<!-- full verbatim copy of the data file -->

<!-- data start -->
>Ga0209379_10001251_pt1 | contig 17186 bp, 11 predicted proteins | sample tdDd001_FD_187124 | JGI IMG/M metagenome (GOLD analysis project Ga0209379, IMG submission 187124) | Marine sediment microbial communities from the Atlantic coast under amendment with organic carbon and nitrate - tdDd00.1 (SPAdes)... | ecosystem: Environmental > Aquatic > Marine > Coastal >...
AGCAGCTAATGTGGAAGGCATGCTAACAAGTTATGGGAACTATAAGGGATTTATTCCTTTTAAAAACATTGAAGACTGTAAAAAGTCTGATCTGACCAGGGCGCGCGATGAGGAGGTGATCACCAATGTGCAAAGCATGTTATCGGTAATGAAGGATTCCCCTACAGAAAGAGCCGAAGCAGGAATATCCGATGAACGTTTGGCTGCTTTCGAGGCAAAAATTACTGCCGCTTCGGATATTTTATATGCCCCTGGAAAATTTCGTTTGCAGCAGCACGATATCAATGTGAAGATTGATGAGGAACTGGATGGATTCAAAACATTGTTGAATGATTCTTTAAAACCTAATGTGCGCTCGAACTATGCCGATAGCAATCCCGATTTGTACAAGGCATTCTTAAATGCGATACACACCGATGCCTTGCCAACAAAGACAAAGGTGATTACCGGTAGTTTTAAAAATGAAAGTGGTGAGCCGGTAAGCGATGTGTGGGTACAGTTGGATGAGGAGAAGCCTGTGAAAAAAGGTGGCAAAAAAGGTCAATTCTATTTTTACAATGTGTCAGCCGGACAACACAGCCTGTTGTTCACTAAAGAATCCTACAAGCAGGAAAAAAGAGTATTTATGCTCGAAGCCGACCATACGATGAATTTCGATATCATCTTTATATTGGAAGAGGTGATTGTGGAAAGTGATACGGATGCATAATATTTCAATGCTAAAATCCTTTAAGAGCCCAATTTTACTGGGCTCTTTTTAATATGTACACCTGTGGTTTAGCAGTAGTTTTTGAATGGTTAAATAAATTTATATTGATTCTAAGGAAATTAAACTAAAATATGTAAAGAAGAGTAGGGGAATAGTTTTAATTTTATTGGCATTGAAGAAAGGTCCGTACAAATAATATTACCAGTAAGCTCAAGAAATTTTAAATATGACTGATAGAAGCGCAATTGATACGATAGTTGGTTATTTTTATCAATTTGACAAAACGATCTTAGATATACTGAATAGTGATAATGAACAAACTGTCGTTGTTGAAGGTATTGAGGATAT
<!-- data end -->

>Ga0209379_10001251_pt1 | contig 17186 bp, 11 predicted proteins | sample tdDd001_FD_187124 | JGI IMG/M metagenome (GOLD analysis project Ga0209379, IMG submission 187124) | Marine sediment microbial communities from the Atlantic coast under amendment with organic carbon and nitrate - tdDd00.1 (SPAdes)... | ecosystem: Environmental > Aquatic > Marine > Coastal >...
AGCAGCTAATGTGGAAGGCATGCTAACAAGTTATGGGAACTATAAGGGATTTATTCCTTTTAAAAACATTGAAGACTGTAAAAAGTCTGATCTGACCAGGGCGCGCGATGAGGAGGTGATCACCAATGTGCAAAGCATGTTATCGGTAATGAAGGATTCCCCTACAGAAAGAGCCGAAGCAGGAATATCCGATGAACGTTTGGCTGCTTTCGAGGCAAAAATTACTGCCGCTTCGGATATTTTATATGCCCCTGGAAAATTTCGTTTGCAGCAGCACGATATCAATGTGAAGATTGATGAGGAACTGGATGGATTCAAAACATTGTTGAATGATTCTTTAAAACCTAATGTGCGCTCGAACTATGCCGATAGCAATCCCGATTTGTACAAGGCATTCTTAAATGCGATACACACCGATGCCTTGCCAACAAAGACAAAGGTGATTACCGGTAGTTTTAAAAATGAAAGTGGTGAGCCGGTAAGCGATGTGTGGGTACAGTTGGATGAGGAGAAGCCTGTGAAAAAAGGTGGCAAAAAAGGTCAATTCTATTTTTACAATGTGTCAGCCGGACAACACAGCCTGTTGTTCACTAAAGAATCCTACAAGCAGGAAAAAAGAGTATTTATGCTCGAAGCCGACCATACGATGAATTTCGATATCATCTTTATATTGGAAGAGGTGATTGTGGAAAGTGATACGGATGCATAATATTTCAATGCTAAAATCCTTTAAGAGCCCAATTTTACTGGGCTCTTTTTAATATGTACACCTGTGGTTTAGCAGTAGTTTTTGAATGGTTAAATAAATTTATATTGATTCTAAGGAAATTAAACTAAAATATGTAAAGAAGAGTAGGGGAATAGTTTTAATTTTATTGGCATTGAAGAAAGGTCCGTACAAATAATATTACCAGTAAGCTCAAGAAATTTTAAATATGACTGATAGAAGCGCAATTGATACGATAGTTGGTTATTTTTATCAATTTGACAAAACGATCTTAGATATACTGAATAGTGATAATGAACAAACTGTCGTTGTTGAAGGTATTGAGGATAT